56+  1900  2000  2100  2300 
 

Maintenance Calories 

Use this chart as a starting point to determine your maintenance calorie level. 

Measure yourself once a week, at the same time of day, and determine if you need to increase or decrease your calories based on any weight gain or loss. On days when you are very active, you might increase your calories slightly, and on very sedentary days you may decrease them slightly. 

 

Gender  Age  Calories (Sedentary)  Calories (Lightly Active) 

Calories 

(Mod. Active) 

Calories 

(Highly Active) 

Female1  18-25  2000  2150  2200  2400 
  26-30  1800  1950  2100  2300 
  36-50  1800  1950  2000  2200 
  51+  1600  1800  2000  2200 
Male1  18-25  2500  2650  2800  3000 
  26-35  2400  2500  2650  2800 
  36-55  2200  2350  2600  2750 
  56+  2200  2250  2400  2600 
 

Calories for muscle mass 

When you’re trying to build muscle mass, you want to focus not only on calories, but also protein intake. Bulking requires extra calories (about 350-500 per day) and protein to help muscles repair and grow. Try to get 35-40% of your daily calories from protein. 

Weigh yourself weekly at the same time of day, and if you gain about 1-2lbs, you’re in a good bulking pattern. If you aren’t seeing any gains, re-examine your workout routine and consider adding 200 more calories per day. If you’re seeing consistent weight gain of 2lbs or more, you may need to slightly decrease your calorie intake to prevent gaining fat. 

 

Gender  Age  Calories (Sedentary)  Calories (Lightly Active) 

Calories 

(Mod. Active) 

Calories 

(Highly Active) 

Female1  18-25  2350  2450  2500  2700 
  26-30  2100  2250  2400  2600 
  36-50  2100  2250  2300  2500 
  51+  1900  2100  2300  2400 
Male1  18-25  2900  3050  3200  3400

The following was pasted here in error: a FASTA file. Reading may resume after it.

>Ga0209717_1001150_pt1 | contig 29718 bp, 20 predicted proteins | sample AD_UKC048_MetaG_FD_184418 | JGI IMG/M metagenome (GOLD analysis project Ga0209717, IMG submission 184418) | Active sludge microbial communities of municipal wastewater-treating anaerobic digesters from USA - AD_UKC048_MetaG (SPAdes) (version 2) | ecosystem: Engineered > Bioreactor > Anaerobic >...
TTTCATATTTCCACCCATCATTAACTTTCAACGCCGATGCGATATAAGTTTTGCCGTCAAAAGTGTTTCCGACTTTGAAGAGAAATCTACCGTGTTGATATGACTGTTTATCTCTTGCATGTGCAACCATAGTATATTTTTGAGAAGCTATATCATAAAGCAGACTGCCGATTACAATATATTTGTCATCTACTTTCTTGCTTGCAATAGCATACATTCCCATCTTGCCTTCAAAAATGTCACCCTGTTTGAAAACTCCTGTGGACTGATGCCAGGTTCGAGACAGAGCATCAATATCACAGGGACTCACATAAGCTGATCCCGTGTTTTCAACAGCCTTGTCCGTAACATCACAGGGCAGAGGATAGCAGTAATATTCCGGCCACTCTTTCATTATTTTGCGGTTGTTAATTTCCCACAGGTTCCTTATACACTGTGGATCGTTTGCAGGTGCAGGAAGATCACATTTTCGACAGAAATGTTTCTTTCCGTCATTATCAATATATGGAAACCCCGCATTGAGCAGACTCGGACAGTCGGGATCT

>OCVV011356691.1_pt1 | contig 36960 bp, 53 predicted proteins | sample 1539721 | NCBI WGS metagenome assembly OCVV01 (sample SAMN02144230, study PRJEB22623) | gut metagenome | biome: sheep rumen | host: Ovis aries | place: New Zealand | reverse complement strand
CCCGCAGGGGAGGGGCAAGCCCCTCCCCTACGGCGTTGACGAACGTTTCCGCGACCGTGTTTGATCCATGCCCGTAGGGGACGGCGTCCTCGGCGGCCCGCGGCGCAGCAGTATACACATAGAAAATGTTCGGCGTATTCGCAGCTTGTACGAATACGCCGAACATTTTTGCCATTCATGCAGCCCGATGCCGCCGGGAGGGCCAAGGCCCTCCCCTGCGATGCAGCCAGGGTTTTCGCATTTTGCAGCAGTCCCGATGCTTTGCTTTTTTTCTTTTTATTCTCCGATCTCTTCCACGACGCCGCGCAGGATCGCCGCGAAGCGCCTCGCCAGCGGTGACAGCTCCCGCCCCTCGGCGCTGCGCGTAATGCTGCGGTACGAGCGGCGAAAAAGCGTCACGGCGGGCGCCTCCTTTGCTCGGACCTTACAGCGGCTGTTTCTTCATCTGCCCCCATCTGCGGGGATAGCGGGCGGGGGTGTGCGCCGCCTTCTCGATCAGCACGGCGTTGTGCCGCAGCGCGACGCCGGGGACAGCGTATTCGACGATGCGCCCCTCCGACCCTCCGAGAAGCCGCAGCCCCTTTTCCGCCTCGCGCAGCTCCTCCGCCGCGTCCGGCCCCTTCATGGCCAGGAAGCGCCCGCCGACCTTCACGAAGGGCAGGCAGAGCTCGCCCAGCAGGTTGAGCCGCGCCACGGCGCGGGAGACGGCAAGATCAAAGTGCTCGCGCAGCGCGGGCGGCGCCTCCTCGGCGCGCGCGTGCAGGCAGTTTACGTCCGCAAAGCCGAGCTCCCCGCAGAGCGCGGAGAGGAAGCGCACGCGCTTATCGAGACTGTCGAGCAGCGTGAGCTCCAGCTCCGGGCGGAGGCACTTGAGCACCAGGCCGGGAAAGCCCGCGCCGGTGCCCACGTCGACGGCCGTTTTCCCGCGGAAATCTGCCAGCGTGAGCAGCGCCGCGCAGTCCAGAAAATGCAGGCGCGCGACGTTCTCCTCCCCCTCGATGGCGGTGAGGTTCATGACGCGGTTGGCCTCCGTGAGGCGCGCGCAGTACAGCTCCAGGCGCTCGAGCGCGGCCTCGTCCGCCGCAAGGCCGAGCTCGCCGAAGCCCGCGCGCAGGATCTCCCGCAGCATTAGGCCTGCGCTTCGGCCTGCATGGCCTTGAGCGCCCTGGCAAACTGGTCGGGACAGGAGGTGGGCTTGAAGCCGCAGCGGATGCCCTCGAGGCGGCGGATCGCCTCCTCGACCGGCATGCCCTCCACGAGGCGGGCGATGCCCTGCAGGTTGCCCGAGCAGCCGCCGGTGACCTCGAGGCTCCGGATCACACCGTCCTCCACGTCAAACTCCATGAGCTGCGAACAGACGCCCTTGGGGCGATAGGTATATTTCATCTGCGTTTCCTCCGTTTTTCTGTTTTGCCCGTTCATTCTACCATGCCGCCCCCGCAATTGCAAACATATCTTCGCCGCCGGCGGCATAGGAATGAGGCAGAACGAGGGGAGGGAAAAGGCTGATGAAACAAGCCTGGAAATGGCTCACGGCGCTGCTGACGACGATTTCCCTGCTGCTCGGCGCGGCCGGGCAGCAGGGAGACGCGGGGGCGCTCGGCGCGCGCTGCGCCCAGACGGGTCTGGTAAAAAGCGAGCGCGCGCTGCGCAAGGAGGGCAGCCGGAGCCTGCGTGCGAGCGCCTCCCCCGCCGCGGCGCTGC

26-35  2800  2900  3050  3200 
  36-55  2600  2750  3000  3150 
  56+  2400  2450  2800  3000 
 

Take Home Message 

When it comes to gaining or losing weight, it should be as simple as addition and subtraction. However, it is very difficult to calculate exactly how many calories we burn from exercise. It’s important to make sure you’re adequately fuelling your muscles for your workouts and build in recovery time. If you aren’t seeing the changes you’re hoping for, try making small adjustments and monitor your progress over time – consistency is key for success.

Enjoyed this expert article?

Our articles should be used for informational and educational purposes only and are not intended to be taken as medical advice. If you’re concerned, consult a health professional before taking dietary supplements or introducing any major changes to your diet.


  1. Institute of Medicine. Dietary Reference Intakes for Energy, Carbohydrate, Fiber, Fat, Fatty Acids, Cholesterol, Protein, and Amino Acids. Washington (DC): The National Academies Press; 2002.


Claire Muszalski

Claire Muszalski

Writer and expert

Claire is a Registered Dietitian through the Academy of Nutrition and Dietetics and a board-certified Health and Wellness Coach through the International Consortium for Health and Wellness Coaching. She has a Bachelor of Science in Biology and a Master’s degree in Clinical Dietetics and Nutrition from the University of Pittsburgh.

Talking and writing about food and fitness is at the heart of Claire’s ethos as she loves to use her experience to help others meet their health and wellness goals.

Claire is also a certified indoor cycling instructor and loves the mental and physical boost she gets from regular runs and yoga classes. When she’s not keeping fit herself, she’s cheering on her hometown’s sports teams in Pittsburgh, or cooking for her family in the kitchen.

Find out more about Claire’s experience here.